For months, President Donald Trump’s former lawyer Michael Cohen tried — but failed — to position himself as a whistleblower in the vein of Watergate hero John Dean.
As the time ticked down toward his deadline to report to prison, Cohen also lost the interest of the one group of people who could help him out: the federal prosecutors he desperately hoped would ask a judge to shorten his sentence.
Since mid-March, prosecutors in New York have rebuffed Cohen’s repeated offers to provide more information about alleged wrongdoing by Trump and other people in his orbit, Cohen’s attorney Lanny Davis told The Associated Press on Friday.
“Why not see him?” Davis asked. “What’s the downside? He’s about to go to prison.”
Cohen’s legal team reached out to prosecutors in March asking for an opportunity to meet for a “frank discussion” about reducing his sentence, based on his cooperation. That meeting never happened.
That snub might be the best evidence yet that Cohen’s months-long campaign to sell himself as a potential witness hasn’t paid off.
Cohen is scheduled to report Monday to a federal prison 70 miles north of New York City to begin serving a three-year sentence for campaign-finance violations, tax evasion, bank fraud and lying to Congress.
In an apparent bid to maintain a semblance of normalcy before starting his sentence, Cohen left his Manhattan apartment building on Saturday with his son to go to a coffee shop and then to a barbershop, Eddie Arthur Salon. They both got haircuts. Cohen’s next stop was the pricy retailer Barneys New York, where he told journalists that he plans to hold a news conference Monday before heading to prison.
Cohen remains the only person charged in a scandal involving hush money payments to the porn star Stormy Daniels and Playboy model Karen McDougal, who were threatening during the presidential campaign to speak up about alleged affairs with Trump.
Cohen started to cast himself publicly as a whistleblower less than three months after the FBI raided his home and apartment.
He gave a series of tantalizing teases that there was “more to come,” starting with an interview last July in which he told ABC anchor George Stephanopoulos he was no longer loyal to Trump. More dribbled out over the next few weeks. Davis released a tape of Cohen and Trump discussing one of the hush-money payments.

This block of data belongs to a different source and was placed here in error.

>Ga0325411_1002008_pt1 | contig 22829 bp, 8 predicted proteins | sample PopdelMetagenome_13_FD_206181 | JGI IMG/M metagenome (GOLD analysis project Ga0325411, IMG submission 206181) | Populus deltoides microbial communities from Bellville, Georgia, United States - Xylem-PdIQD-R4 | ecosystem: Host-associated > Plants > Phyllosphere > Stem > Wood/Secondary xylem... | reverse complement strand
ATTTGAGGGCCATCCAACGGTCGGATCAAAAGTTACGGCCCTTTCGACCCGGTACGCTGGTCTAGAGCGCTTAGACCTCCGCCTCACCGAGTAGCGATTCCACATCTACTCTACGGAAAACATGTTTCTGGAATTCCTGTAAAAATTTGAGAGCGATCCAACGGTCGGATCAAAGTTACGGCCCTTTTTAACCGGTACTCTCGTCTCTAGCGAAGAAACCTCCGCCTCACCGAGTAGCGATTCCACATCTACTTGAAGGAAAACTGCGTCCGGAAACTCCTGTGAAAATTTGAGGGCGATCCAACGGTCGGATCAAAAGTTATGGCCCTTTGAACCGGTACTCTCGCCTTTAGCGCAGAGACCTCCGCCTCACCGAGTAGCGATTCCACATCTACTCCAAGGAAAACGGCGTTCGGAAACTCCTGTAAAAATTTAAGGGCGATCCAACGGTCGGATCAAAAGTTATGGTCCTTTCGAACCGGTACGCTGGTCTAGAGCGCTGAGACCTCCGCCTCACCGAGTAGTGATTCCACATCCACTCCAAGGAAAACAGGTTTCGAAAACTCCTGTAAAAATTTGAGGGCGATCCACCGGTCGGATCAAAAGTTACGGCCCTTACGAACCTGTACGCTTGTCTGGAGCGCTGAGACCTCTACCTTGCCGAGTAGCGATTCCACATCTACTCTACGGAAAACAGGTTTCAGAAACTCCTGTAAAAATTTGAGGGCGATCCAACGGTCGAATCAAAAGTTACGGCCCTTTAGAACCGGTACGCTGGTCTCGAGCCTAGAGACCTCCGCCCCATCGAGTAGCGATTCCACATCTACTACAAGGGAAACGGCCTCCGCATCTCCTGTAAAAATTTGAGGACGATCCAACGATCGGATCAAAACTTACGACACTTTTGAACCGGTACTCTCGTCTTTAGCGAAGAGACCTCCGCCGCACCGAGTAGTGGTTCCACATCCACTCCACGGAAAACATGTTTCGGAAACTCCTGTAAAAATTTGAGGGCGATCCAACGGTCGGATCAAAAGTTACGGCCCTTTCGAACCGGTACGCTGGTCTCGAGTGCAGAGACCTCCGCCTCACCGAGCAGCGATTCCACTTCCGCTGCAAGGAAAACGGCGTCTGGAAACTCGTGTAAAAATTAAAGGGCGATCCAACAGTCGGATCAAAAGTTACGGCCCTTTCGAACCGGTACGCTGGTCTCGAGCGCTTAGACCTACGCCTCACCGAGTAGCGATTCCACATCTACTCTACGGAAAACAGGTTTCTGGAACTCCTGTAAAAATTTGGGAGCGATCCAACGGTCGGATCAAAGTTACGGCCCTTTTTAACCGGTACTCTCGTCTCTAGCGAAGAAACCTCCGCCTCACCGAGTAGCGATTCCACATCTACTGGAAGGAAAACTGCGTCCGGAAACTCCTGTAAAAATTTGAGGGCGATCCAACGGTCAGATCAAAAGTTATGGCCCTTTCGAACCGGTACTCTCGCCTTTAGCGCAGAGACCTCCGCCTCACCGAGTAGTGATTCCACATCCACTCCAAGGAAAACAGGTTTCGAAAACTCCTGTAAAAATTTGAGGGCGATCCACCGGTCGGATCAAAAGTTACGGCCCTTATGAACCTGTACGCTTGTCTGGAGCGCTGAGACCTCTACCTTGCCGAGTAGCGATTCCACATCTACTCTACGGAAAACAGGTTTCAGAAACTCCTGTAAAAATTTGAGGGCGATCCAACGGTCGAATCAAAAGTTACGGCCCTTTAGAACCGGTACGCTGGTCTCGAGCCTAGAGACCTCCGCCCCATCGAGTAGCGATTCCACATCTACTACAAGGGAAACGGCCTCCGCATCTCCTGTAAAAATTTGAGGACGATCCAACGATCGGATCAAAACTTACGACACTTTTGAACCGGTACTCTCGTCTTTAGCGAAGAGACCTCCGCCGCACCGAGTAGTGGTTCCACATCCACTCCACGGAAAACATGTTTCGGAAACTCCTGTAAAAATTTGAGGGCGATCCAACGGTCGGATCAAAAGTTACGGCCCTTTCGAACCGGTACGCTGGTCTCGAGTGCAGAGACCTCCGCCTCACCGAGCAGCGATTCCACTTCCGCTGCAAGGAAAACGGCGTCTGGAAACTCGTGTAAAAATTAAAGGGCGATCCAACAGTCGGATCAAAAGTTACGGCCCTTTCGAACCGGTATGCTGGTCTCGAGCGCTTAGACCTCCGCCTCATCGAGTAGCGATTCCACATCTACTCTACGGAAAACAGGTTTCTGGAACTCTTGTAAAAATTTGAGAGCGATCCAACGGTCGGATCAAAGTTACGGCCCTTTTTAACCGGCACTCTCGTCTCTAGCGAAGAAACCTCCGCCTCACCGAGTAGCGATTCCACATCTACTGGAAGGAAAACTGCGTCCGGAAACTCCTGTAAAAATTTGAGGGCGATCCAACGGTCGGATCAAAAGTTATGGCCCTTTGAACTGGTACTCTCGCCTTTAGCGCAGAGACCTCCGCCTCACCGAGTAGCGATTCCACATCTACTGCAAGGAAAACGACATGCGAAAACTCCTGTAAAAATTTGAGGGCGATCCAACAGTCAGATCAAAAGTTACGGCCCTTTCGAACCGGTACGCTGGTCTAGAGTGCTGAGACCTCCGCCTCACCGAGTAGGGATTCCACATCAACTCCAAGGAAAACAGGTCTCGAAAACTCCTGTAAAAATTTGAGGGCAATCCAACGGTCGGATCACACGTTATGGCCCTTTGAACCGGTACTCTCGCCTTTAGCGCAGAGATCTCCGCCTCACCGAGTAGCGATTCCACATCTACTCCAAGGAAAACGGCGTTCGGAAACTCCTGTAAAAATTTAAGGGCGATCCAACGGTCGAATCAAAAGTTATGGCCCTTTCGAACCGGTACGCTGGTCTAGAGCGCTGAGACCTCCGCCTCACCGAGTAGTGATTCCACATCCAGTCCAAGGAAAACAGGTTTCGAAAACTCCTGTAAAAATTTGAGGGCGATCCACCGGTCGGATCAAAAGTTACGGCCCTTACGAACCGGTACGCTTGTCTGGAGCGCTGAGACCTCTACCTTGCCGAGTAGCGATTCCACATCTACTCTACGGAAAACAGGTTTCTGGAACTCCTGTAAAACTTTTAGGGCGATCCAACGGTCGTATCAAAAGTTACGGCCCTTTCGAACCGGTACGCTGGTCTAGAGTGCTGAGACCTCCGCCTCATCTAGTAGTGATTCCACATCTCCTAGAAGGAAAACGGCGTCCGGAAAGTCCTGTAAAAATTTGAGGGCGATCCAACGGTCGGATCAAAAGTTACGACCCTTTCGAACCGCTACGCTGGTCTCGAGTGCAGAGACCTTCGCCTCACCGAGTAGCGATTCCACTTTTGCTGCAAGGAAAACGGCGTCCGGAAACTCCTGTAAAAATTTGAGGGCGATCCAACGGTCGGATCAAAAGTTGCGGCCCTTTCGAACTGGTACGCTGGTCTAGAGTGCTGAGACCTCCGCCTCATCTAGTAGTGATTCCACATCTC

That effort, though, has largely been met with an uncompromising approach by federal prosecutors.
New York investigators built their case for months without speaking with Cohen, then finally agreed to meet with him on a Saturday last August, just a few days before he would plead guilty.
At the meeting, they delivered an ultimatum: plead guilty or be indicted within days. Cohen also believed after the meeting that his wife could be charged with financial crimes if he didn’t cooperate.
“I love this woman, and I am not going to let her get dragged into the mud of this crap,” Cohen later told an acquaintance, the actor Tom Arnold, in a conversation that Arnold recorded and provided to The Wall Street Journal.
Cohen’s wife, Laura, filed taxes with her husband and made investments with Cohen in taxi medallions. She ultimately was not charged.
After pleading guilty in August, Cohen did meet with Manhattan-based prosecutors multiple times to discuss several issues. Those included Trump’s personal business dealings, the president’s personal involvement in attempts to pay off McDougal and Daniels, and his inaugural committee, which is now the subject of a criminal investigation centering on possible donations by foreign nationals and influence peddling.
Cohen also met with special counsel Robert Mueller’s investigators several times, culminating with a session just days before the former FBI director turned his report over to the Justice Department.
Still, the U.S. Attorney’s Office in Manhattan, in court filings before his sentencing, criticized what it described as Cohen’s unwillingness to cooperate fully and be debriefed “on other uncharged criminal conduct, if any, in his past.”
They didn’t ask the judge for a lenient sentence and have given no sign that they intend to file a so-called Rule 35 motion— a legal filing that could reduce Cohen’s punishment if his cooperation is deemed to be of substantial assistance. Cohen’s attorneys say they believe Cohen’s information supports several potential prosecutions.
A spokesman for the U.S. Attorney’s Office declined to comment.
In February, Cohen testified before several Congressional panels about what he said was dishonesty by Trump in his business affairs. He also testified that a Trump Organization executive, Allen Weisselberg, and Trump’s son Donald Jr. were involved in reimbursing him for one of the hush money payments.
During that testimony, Cohen said a number of Trump-related topics were still being probed by New York prosecutors.
“I am currently working with them right now on several other issues of investigation that concerns them, that they’re looking at,” Cohen said.
Yet, within weeks, prosecutors were through speaking with him.
Davis, in the interview Friday, said he believes Cohen has been treated unfairly.
“The Southern District of New York was disproportionate in the sentence it asked for and appears to have targeted just Michael Cohen for reasons that I can’t understand,” Davis said.